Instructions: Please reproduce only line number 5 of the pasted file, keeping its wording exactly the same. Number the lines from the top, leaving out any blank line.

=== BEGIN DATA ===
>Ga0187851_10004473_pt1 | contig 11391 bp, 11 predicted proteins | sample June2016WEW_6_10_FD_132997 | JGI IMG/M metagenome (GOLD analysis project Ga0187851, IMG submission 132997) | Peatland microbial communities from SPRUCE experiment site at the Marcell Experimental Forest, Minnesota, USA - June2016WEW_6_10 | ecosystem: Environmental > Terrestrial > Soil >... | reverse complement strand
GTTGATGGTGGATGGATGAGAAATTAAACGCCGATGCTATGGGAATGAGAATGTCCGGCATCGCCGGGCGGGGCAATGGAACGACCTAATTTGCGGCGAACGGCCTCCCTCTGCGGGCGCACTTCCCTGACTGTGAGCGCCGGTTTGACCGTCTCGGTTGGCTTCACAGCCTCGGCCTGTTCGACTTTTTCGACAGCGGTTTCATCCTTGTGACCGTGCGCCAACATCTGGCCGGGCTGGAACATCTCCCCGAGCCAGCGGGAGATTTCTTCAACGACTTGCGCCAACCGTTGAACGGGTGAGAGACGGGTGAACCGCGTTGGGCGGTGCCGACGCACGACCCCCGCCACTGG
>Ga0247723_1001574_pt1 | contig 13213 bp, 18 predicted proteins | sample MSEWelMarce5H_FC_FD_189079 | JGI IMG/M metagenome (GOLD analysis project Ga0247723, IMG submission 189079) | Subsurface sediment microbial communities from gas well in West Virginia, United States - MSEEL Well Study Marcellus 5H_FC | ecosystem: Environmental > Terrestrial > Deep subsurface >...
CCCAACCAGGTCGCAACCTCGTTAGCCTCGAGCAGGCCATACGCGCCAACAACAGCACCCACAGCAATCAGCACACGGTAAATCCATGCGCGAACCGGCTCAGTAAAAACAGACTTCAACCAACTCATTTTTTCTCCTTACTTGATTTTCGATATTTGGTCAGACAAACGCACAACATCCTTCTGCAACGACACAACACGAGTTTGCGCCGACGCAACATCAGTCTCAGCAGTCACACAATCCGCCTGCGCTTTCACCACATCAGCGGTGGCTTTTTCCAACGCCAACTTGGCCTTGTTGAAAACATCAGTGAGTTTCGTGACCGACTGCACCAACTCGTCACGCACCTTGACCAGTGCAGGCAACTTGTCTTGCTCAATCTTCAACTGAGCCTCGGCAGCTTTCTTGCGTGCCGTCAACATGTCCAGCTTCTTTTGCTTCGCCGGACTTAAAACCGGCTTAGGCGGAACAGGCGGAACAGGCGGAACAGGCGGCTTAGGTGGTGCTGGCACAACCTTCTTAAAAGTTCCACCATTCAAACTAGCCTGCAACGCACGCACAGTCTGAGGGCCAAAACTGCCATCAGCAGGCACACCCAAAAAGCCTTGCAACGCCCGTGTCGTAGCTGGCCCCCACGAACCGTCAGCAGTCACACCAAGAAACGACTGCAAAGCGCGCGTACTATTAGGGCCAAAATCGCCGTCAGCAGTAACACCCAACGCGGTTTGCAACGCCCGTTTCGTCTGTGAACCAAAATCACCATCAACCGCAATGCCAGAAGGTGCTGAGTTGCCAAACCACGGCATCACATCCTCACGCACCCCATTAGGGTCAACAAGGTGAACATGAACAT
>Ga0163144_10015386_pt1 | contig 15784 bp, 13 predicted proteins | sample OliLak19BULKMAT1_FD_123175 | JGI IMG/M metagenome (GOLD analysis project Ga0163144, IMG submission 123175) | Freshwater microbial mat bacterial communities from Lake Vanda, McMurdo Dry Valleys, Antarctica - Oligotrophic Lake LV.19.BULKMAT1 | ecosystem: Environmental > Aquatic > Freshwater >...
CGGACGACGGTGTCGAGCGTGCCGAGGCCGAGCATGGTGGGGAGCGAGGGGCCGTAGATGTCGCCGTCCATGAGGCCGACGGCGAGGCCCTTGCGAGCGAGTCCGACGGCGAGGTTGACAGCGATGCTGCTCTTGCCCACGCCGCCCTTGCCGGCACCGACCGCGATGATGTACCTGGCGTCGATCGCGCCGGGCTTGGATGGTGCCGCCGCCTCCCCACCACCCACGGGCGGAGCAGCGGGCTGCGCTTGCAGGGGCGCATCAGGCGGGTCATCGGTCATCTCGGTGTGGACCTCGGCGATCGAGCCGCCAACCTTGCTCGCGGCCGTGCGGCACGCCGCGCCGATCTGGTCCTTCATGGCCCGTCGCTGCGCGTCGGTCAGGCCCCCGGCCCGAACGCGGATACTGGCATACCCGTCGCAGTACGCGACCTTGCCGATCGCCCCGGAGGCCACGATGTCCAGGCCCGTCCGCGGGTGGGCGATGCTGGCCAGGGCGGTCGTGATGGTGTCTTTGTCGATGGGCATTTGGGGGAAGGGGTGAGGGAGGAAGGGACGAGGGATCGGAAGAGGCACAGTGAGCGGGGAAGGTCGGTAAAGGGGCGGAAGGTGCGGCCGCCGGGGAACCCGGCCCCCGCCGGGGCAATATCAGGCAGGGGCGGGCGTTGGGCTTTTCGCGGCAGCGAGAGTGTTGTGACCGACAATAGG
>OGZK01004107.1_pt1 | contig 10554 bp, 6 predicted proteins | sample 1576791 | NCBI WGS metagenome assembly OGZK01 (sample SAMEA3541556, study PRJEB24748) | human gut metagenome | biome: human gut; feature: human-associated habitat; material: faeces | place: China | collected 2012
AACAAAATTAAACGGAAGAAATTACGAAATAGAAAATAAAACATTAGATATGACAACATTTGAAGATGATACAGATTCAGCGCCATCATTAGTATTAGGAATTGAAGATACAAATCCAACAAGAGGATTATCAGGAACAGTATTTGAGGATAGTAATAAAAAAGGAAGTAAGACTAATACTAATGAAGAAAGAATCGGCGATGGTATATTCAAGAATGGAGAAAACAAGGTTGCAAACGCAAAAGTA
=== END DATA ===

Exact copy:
>Ga0163144_10015386_pt1 | contig 15784 bp, 13 predicted proteins | sample OliLak19BULKMAT1_FD_123175 | JGI IMG/M metagenome (GOLD analysis project Ga0163144, IMG submission 123175) | Freshwater microbial mat bacterial communities from Lake Vanda, McMurdo Dry Valleys, Antarctica - Oligotrophic Lake LV.19.BULKMAT1 | ecosystem: Environmental > Aquatic > Freshwater >...